DOST-PAGASA bares revised public storm signal

The Department of Science and Technology (DOST) thru the Philippine Atmospheric, Geophysical and Astronomical Services Administration (PAGASA) has announced the revised public storm warning system and an updated classification of tropical cyclones to media practitioners and Information Officers on April 27, 2016 here.

During the Disaster Risk Reduction and Management for Media and Information Officers Caravan of the Office of Civil Defense 1, Engr. Gregorio de Vera II, Chief Meteorological Officer of DOST-PAGASA in Dagupan said, the Public Storm Warning Signal (PSWS) No. 5 has been added to the state weather bureau’s public storm warning signal.

The following wind velocities are expected in the succeeding storm signals to include PSWS No. 1: tropical cyclone winds of 30 to 60 kph are expected within the next 24 hours; PSWS No. 2: tropical cyclone winds of 61 to 120 kph are expected within the next 24 hours; PSWS No. 3: tropical cyclone winds of 121 to 170 kph are expected within the next 18 hours; PSWS No. 4: tropical cyclone winds of 171 to 220 kph are expected within the next 12 hours and PSWS No. 5: tropical cyclone winds of more than 220 kph are expected within 12 hours.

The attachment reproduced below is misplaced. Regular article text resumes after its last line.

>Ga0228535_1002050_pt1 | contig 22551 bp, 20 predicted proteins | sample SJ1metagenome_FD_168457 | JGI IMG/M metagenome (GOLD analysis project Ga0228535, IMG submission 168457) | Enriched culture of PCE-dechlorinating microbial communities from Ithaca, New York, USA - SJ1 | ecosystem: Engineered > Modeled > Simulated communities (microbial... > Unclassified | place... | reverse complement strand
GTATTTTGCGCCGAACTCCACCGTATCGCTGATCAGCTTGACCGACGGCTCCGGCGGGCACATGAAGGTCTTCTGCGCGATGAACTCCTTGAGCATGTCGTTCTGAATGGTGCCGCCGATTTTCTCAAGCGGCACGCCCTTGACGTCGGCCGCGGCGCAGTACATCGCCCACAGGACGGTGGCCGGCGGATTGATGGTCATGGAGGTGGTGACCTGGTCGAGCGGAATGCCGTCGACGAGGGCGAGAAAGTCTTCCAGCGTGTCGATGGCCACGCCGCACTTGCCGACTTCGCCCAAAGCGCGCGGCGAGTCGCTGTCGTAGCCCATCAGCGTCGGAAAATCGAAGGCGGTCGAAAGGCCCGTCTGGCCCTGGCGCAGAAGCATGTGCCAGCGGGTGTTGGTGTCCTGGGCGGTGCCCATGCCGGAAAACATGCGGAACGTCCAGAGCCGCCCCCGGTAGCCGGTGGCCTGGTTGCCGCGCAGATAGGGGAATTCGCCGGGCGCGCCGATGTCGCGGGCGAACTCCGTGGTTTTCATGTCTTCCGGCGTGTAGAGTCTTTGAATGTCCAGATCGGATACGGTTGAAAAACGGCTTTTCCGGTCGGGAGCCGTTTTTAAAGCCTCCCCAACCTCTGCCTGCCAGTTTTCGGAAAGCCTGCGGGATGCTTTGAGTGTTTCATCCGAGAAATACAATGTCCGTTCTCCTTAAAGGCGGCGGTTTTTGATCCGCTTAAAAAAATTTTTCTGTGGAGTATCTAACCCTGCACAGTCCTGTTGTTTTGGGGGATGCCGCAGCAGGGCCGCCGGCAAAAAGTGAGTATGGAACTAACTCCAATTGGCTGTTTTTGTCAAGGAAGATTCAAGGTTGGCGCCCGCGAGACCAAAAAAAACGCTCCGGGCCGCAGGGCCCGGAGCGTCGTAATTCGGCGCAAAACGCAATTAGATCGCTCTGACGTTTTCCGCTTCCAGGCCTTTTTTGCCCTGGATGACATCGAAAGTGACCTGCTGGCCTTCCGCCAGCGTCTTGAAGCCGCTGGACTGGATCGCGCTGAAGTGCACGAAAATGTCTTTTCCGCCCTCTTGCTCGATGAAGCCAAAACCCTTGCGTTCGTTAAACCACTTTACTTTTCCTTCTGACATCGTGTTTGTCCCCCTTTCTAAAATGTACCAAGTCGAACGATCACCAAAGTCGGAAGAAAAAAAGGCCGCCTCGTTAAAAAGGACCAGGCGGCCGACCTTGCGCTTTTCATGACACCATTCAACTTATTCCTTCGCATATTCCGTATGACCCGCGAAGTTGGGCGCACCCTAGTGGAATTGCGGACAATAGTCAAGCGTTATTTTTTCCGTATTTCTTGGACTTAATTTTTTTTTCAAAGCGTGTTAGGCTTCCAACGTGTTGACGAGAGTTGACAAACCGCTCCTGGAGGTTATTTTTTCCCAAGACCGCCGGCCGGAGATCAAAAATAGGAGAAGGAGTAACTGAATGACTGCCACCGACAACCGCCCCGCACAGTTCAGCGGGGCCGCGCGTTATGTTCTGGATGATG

De Vera stressed that PAGASA has revised the PSWS because tropical cyclones have become more intense recently.
Furthermore, the weather bureau also updated its tropical cyclone classification system, which took effect last year. Tropical cyclones are now classified in four categories namely Tropical Depression (TD), Severe Tropical Storm (STS), Typhoon (TY) and Super Typhoon (STY).

A TD has maximum sustained winds of up to 61 kilometers per hour (kph), while TS will have sustained winds of 62 to 88 kph. A TY, on the other hand, has wind speeds ranging from 118, to 220 kph, while STY will have sustained winds of at least 220 kph.

De Vera thus, reminded and urged the media practioners to help in the dissemination of any disaster related occurrence to the public and undertake precautionary measures before, during and after typhoon to protect the people from hazards.